Hengel was an early and profound influence on me. In my early years of NT study, when historical study raised questions that seemed (wrongly as it turned out) to threaten faith, his work on the early church and christology showed me that the one might actually shed light on the other. In a weird way, and in contrast to the usual throwaway perceptions about the kind of teutonic scholarship that Hengel's work epitomized, I found the density of his work unbelievably exciting. I pored over those foonotes, chased down some of the references, wondered why he seemd to get so cross with F. C. Baur. I used to put the books down (and mention here should be made of SCM Press under John Bowden who issued English translations – a ministry that, alas, has fallen by the wayside) thinking "How can anyone know that much?!" a thought quickly followed by "I want to know that much!". Hengel for me at that time was a giant, whose work provided my orientation to the Judaism of Jesus' world (I read him before I read Sanders) and who showed me ways in which my unreflective evangelical convictions about Jesus might in some way be a legitimate expression of aspects of the biblical witness that he so carefully traced. Anyone who wants to really get a grip on the whole notion of the foolishness of Christian proclamation could do a lot worse than read Crucifixion.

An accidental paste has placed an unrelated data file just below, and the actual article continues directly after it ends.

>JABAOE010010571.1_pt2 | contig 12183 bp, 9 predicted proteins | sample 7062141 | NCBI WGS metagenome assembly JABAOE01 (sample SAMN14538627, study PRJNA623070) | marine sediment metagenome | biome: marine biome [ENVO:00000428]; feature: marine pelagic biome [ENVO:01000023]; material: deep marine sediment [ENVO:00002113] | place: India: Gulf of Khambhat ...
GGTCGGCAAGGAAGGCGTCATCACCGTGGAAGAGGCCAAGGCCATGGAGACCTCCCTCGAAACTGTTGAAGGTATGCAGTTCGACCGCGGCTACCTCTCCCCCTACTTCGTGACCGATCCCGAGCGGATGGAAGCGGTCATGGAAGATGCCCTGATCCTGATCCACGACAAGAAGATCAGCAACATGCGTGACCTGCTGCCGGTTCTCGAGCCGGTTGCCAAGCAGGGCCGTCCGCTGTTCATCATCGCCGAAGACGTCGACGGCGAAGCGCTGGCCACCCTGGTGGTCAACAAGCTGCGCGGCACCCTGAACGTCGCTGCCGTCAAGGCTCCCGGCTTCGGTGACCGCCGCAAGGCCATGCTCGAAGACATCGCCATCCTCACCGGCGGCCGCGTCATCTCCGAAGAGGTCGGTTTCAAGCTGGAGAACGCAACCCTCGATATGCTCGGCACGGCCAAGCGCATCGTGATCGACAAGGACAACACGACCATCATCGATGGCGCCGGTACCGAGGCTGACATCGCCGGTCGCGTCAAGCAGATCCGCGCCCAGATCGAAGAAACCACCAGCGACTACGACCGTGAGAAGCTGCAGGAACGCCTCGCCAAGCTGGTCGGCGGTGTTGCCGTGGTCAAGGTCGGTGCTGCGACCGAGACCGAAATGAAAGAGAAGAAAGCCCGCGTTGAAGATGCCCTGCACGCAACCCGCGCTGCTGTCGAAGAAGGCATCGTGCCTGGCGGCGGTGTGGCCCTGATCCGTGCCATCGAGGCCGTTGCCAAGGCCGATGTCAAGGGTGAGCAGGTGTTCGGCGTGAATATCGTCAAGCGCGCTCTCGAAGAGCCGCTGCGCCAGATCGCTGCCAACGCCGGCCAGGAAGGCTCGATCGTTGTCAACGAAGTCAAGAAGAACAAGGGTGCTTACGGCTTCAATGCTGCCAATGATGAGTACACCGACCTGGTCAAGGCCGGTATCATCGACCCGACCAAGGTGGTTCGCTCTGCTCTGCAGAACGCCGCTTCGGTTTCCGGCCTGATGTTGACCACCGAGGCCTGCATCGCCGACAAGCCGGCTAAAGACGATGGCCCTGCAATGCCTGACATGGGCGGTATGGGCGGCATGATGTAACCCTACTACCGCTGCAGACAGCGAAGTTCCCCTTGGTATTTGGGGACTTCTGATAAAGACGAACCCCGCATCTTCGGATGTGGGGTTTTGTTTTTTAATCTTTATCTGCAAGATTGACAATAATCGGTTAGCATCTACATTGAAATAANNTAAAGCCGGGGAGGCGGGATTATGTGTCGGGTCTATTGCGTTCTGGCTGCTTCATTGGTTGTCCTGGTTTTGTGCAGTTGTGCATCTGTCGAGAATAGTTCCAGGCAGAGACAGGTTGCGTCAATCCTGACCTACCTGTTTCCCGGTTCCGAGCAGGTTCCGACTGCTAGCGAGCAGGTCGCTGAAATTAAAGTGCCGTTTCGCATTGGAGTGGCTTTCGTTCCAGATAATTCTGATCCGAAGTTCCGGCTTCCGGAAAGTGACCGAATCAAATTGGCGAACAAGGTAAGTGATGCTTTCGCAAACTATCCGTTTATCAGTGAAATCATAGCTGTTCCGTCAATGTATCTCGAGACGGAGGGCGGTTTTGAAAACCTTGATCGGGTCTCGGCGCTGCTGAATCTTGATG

As time has gone on, I read him less. My own views changed, not least on the relation of history to faith. The work on John was ingenious, but the question of who wrote the gospel was, by the 3rd year of my undergraduate studies, the least interesting question. I continued to buy the books on Paul especially, but they sometimes seemed to lack the thrilling quality of the earlier work (co-authorship became more common for Hengel). But on my shelves I keep with pride my copies of Judaism and Hellenism (the wonderful 2 volume hardback: Volume 1 = 314 pages of text; Volume 2 = 335 pages of notes, bibliography and indices – how wonderful), The Zealots, and those SCM paperback compilations that I picked up for £5 in the SCM sale: The Cross of the Son of God; Between Jesus and Paul; Acts and the History of Earliest Christianity. Last year I had the privilege of reviewing Volume IV of his laughably titled Kleine Schriften which reconnected me with much of this earlier work, but now in his native tongue. That reminds me to mention that his other great legacy will be the WUNT series in which so much of his own recent work was published, but which has done so much to preserve a tradition of scholarship that, with all its weaknesses, nevertheless shapes our discipline and keeps me humble whenever I begin to think that I know anything.
Tübingen has lost a great Neutestamentler. If God writes footnotes, then at least Hengel will be on hand to add a judicious classical reference or two, probably from memory. Requiescat in pacem.